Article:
John Mason Presents On Unit Testing with CFCUnit
Posted November 14, 2007 at 8:37 AM by Ben Nadel
Last night, John Mason came up to the New York ColdFusion User Group to present on unit testing in the CFCUnit framework. First, I just wanted to send out a big thanks to him for coming all the way up from Atlanta to share his expertise with us. His presentation was quite good and is available on labs.fusionlink.com. While I have not had a chance to look at the resources he has posted online, apparently it contains quite in-depth coverage on setting up the CFCUnit framework and how to leverage it and ANT-automate it effectively within CFEclipse.
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Unit testing is something that is particularly interesting to me because I am now at a point where I'm actively learning more about object oriented programming and the use of it within ColdFusion. I have watched presentations on unit testing before, but sadly enough, it was only recently that I realized that CFCUnit (and unit testing in general) is really only geared towards ColdFusion components. Apparently, there are ways to unit test individual CFM templates, but where CFCUnit really excels is in its ability to exhaustively test the methods of a given CFC. I think this point is often glossed over because it is assumed that people who are interested in unit testing already understand what a "unit" is.
Anyway, the idea writing test cases as you write your components is a bit paradigm shift for me. While I do a great deal of my testing during development - I'm very much a "code a bit, test a bit" programmer - all of my testing is lightly structured and manual. This method works decently on small sized projects, but for larger projects, I can really see how automated testing saves you in the long run when it comes to regression testing and general maintenance of software.
In addition to unit testing CFCs, John briefly covered user interface testing with Selenium. During the presentation, I was not exactly sure if Selenium was plugging into the CFCUnit framework, or whether its use was just being automated through CFEclipse and ANT. Either way, it was nice to see that someone does automated UI testing, if for no other reason than to prove to me that Selenium is worth looking into. I tried using it one time on an existing application and found it totally overwhelming. But, seeing him use it, I am convinced it's worth another look.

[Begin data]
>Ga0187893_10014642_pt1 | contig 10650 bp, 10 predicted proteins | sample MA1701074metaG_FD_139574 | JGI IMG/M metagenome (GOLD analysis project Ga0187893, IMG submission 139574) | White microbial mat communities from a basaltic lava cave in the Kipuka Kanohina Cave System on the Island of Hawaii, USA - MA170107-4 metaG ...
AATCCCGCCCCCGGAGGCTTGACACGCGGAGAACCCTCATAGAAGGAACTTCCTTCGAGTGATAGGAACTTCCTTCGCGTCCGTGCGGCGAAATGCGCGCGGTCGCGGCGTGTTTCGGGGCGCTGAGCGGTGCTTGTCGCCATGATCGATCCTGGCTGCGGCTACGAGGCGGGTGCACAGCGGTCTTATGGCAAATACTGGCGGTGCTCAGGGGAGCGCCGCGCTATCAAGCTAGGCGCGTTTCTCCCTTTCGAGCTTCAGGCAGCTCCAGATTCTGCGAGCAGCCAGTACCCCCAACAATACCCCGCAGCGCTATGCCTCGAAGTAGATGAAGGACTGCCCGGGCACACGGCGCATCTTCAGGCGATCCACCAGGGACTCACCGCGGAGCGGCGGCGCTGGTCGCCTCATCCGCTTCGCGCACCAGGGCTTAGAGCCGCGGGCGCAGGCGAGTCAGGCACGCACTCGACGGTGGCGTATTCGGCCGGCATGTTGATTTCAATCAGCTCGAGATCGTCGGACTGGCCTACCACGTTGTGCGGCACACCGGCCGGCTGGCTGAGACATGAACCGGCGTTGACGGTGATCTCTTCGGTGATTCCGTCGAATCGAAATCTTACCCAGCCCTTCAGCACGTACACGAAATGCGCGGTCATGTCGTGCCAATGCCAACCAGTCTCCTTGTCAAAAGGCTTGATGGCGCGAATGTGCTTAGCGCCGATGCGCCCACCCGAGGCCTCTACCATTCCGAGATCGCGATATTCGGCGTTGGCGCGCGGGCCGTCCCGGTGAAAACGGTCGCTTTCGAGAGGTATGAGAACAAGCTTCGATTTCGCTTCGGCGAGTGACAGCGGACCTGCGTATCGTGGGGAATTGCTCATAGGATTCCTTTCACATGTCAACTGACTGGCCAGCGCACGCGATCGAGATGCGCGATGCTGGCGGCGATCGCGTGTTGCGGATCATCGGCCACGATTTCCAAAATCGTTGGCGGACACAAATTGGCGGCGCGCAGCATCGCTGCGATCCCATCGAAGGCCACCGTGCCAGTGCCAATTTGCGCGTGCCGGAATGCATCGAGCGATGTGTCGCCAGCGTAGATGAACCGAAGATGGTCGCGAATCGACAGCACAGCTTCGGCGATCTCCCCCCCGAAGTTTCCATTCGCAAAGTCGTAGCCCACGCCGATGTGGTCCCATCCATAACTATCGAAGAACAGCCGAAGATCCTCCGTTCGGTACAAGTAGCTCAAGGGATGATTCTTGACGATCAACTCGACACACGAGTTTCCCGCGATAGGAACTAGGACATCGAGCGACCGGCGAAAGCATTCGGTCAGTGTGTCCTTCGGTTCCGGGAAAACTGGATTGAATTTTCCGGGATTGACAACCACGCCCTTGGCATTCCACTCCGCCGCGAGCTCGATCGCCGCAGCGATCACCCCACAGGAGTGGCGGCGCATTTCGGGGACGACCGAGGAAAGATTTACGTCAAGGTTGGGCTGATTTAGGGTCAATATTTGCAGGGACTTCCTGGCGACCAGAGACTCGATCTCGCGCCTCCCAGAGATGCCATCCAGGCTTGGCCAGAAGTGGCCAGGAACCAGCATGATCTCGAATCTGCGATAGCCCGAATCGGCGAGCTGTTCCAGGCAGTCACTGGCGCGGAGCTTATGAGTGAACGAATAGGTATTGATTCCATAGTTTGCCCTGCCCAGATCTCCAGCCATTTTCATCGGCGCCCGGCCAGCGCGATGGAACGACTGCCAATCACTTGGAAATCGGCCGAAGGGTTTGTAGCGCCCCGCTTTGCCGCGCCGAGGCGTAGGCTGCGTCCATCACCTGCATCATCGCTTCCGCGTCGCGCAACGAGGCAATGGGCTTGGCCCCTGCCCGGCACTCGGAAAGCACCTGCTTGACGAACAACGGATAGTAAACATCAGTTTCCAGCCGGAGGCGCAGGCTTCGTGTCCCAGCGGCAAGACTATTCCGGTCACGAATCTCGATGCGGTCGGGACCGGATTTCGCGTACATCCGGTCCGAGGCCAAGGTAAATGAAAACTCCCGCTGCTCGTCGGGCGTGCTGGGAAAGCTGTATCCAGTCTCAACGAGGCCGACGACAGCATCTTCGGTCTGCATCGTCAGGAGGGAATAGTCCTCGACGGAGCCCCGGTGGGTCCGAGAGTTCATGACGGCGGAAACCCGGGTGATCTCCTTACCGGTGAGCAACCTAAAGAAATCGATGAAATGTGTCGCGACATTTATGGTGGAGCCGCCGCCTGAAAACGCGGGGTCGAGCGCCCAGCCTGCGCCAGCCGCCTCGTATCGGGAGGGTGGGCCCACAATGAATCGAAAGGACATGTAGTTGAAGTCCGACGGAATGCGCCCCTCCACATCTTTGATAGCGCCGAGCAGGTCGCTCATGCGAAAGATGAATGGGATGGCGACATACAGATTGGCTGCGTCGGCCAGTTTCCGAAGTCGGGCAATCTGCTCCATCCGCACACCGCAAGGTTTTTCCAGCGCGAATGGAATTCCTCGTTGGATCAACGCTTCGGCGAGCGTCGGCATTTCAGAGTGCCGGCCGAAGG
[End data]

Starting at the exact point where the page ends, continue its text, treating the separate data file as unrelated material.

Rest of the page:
About The Speaker
John Mason works at FusionLink, a ColdFusion and Flex hosting company based in Atlanta, Georgia. He has been programming with ColdFusion since 1996 and Flash since 2001. John was a contributor to the CFDJ and actively posts on several ColdFusion, Flash and Flex related lists. He holds an Adobe ColdFusion Advance Certification and also MBA from Georgia Southern University. Currently, he enjoys working on his Flex certification and building beta applications in AIR.
Thanks for the review! I had a great time presenting to NYCFUG and meeting you guys. Thanks again for inviting me.
Just a couple of comments I want to add for those that run across this information. CFUnit (not to be confused with cfcUnit) has an assertion test for CF templates like to the standard *.cfm or *.cfml pages. I have not had much luck with it, but it is there if you need it. But like Ben says in this posting, these unit testing frameworks really are design for testing units (classes) and their methods which in the CF world would normally be a Coldfusion component (*.cfc page).
The Selenium stuff I showed at the end wasn't directly plugged into cfcUnit. I simply automated it's testing as well inside of my ANT scripts the same way as I would the cfcUnit tests. If you have an older site that isn't using many CFCs, the Selenium tests can still be very useful in testing your application.
All of the ANT stuff looked very cool. I am still rocking old school HomeSite 5.5 so none of that stuff comes with it. I think it's time that I make yet another attempt to switch over to the Eclipse editor.
I've really relied on CFUnit for my current project, I found it did two things for me:
1. It moved me in to test driven development, and forced me really think what I wanted each component to do, and to limit the complexity of, dependencies between my components, so I could have 'testable' code, and could test each component is isolation.
2. As I built up my test suite, my development time began to speed up considerably, because I could quickly test all my components to see the impact of a change, and if something 'broke', I 'knew' that previously tested components worked, so the problem was in the new/changed component.